When Does Your Period Make You The Most Tired? All You'll Want To Do Is Nap During This Part Of Your Cycle

There are four stages in a 28-day menstrual cycle, but there's only one where I can confidently say that I feel like the human equivalent of a brown bear. By that I mean that I wouldn't be mad if I could just go into hibernation until this particular phase ended — that's how tired it makes me. I know you feel me on this: There's always one distinct part of the month when your period makes you feel the most tired, and yeah, it's annoying, but at least, once you realize the pattern, you'll be that much more prepared to deal when your eyelids start to feel heavy.

First of all, in case you don't know, let's clear up what the four stages of the menstrual cycle actually are: The 28-day cycle begins with menstruation (aka the first day that you bleed or "get your period"), which typically lasts three to seven days, and essentially overlaps with the second part of your cycle, called the follicular phase, aka the time between "the first day of your menstrual period" and "when you start to ovulate," as per Healthline. The third part of your cycle is your ovulatory phase (or ovulation), which is when you're most fertile, according to the American Pregnancy Association. Lastly, there's the luteal phase, which pretty much involves a rollercoaster of erratic hormones that are working to take you back to the beginning of your cycle — menstruation/bleeding — to do the whole damn thing all over again.

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So when exactly during those four stages are you bound to feel the sleepiest? Of course, everyone is different, and each body has its own nuances, but typically, lethargy peaks during menstruation, or the bleeding phase of your cycle, says Dr. Janelle Luk, co-founder and medical director of Generation Next Fertility in New York City. Your Time of the Month, the Crimson Tide, good ol' Aunt Flo — whatever you wish to call it, this part of your cycle can make you really sleepy because the hormones estrogen and progesterone tend to be low when you're bleeding, potentially leaving your body super fatigued.

"Heavy menstrual bleeding results in extra feelings of lethargy and tiredness," Dr. Luk tells Elite Daily over email. "It is important to pay mind to the level of tiredness you are experiencing and to track it over time."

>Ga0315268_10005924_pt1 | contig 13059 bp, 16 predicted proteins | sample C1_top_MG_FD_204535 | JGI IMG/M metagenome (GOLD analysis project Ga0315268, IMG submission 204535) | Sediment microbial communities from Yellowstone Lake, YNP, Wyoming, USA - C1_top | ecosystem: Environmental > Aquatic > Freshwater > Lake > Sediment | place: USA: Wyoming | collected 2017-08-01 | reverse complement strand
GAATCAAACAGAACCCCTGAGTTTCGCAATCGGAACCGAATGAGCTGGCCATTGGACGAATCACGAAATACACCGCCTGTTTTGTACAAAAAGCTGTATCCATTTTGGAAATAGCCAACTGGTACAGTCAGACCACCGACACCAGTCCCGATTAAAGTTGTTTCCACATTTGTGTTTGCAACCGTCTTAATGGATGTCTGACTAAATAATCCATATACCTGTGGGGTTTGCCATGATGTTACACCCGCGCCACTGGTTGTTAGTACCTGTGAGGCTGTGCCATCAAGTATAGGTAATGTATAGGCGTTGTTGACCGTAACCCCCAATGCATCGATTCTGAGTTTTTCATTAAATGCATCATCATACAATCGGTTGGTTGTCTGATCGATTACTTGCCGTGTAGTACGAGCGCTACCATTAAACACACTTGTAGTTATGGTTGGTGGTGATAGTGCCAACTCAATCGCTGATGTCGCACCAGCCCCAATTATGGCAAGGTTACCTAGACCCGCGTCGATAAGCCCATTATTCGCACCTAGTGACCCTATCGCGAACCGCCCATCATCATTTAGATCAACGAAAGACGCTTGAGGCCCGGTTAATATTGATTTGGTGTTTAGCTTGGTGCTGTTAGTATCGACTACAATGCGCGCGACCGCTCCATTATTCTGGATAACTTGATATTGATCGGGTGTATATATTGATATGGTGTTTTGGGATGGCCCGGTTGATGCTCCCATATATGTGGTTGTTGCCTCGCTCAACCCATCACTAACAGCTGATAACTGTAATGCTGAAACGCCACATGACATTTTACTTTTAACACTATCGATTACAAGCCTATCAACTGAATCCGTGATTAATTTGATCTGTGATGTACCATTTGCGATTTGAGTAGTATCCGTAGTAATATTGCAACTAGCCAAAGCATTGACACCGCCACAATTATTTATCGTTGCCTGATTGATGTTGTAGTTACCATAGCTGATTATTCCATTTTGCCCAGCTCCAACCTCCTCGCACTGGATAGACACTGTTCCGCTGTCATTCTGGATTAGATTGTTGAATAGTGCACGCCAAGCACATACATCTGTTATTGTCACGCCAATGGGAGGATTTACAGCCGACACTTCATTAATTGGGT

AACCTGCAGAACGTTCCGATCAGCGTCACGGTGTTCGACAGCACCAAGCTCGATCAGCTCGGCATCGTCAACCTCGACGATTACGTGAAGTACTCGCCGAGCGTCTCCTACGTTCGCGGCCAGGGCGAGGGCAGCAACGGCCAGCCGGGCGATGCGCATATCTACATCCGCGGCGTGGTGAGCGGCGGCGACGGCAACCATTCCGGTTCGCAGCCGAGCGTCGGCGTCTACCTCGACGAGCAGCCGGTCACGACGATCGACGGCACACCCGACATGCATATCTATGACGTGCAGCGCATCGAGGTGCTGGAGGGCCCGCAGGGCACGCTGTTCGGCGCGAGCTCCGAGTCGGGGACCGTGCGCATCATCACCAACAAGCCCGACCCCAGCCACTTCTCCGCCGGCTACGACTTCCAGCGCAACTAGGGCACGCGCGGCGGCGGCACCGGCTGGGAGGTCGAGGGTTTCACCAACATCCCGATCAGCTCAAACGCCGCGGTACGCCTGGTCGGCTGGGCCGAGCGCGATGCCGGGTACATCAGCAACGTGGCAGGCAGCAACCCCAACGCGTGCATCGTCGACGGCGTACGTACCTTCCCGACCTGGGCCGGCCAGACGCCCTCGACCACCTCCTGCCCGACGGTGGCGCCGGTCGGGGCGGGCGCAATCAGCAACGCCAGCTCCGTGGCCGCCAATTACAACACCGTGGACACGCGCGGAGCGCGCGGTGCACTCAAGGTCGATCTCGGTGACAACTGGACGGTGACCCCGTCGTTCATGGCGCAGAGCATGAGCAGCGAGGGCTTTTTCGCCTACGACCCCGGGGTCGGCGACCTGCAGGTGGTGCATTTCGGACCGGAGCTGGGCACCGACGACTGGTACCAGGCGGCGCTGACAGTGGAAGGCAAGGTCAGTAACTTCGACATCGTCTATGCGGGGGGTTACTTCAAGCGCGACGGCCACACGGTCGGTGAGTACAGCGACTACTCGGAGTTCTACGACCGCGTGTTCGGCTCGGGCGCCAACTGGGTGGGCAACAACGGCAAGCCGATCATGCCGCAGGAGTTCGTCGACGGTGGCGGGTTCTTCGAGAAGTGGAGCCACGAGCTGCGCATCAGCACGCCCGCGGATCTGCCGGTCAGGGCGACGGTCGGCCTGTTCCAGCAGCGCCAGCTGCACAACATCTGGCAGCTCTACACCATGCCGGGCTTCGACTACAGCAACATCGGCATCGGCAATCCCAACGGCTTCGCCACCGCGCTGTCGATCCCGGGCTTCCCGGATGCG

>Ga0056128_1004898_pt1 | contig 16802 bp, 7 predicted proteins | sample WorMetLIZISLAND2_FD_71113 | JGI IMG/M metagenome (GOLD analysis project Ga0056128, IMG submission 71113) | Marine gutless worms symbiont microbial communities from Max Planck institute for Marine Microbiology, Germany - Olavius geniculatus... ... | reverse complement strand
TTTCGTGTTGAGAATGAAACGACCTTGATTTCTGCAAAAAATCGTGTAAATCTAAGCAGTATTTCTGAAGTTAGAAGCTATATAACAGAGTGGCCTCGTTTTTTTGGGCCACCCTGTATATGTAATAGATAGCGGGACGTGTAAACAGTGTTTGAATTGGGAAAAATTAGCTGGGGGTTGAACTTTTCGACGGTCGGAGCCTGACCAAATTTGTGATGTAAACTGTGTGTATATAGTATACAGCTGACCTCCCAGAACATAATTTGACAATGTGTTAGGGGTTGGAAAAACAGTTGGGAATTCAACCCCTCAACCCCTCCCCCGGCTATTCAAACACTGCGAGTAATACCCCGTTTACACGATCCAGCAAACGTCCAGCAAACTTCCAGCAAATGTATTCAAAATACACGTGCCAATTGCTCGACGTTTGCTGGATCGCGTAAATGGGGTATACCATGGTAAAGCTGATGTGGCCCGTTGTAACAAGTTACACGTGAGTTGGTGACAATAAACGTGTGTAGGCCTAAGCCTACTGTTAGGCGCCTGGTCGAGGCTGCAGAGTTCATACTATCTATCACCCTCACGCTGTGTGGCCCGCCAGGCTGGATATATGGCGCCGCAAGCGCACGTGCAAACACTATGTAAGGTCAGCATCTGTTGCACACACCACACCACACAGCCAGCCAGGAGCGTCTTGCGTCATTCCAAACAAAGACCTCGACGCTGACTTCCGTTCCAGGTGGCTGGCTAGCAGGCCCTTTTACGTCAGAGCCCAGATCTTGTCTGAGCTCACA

To put it simply, your body's doing a whole lot beneath the surface during this part of your cycle. "During this week, your energy is the lowest in your cycle and you may feel tired and withdrawn," Nicole Jardim, a hormonal health and functional nutrition coach, wrote for Mindbodygreen. "You may want to rest more than you usually do, or even take a day off."

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Here's the thing, though: Jardim acknowledged that, for many people, it's probably not possible to take an entire day off for rest and self-care — but, the health coach wrote, even just taking a little bit of downtime to check in with your body and get quiet can do a world of good during this part of your cycle. "If you're pressed for time, your rest time could even look like a short walk or three minutes of deep breathing," Jardim suggested.

Additionally, if you feel downright frustrated about how blah you feel on your period, not to mention how incredibly inconvenient it can be, try your best to look at your menstrual cycle from a different perspective. As Gina Rodriguez told Elite Daily back in August, part of your power as a woman lies in your body's ability to have a period: "I feel like [women] were born into being domesticated to know and believe and be OK with the fact that our superpower, i.e. our period which makes us procreate, which means the only reason any of the men are here to begin with, is because of us. It terrifies people. And by people, I mean men. Because we are powerful."

And BTW, if you're debilitatingly exhausted at any point during your cycle, to the point where it doesn't seem normal for your body, Dr. Luk recommends speaking with your OBGYN about it. "There are other medical underlying conditions that can result in increased exhaustion," she tells Elite Daily, "such as anemia (the most common cause of iron deficiency) or an under-active thyroid (hypothyroidism)."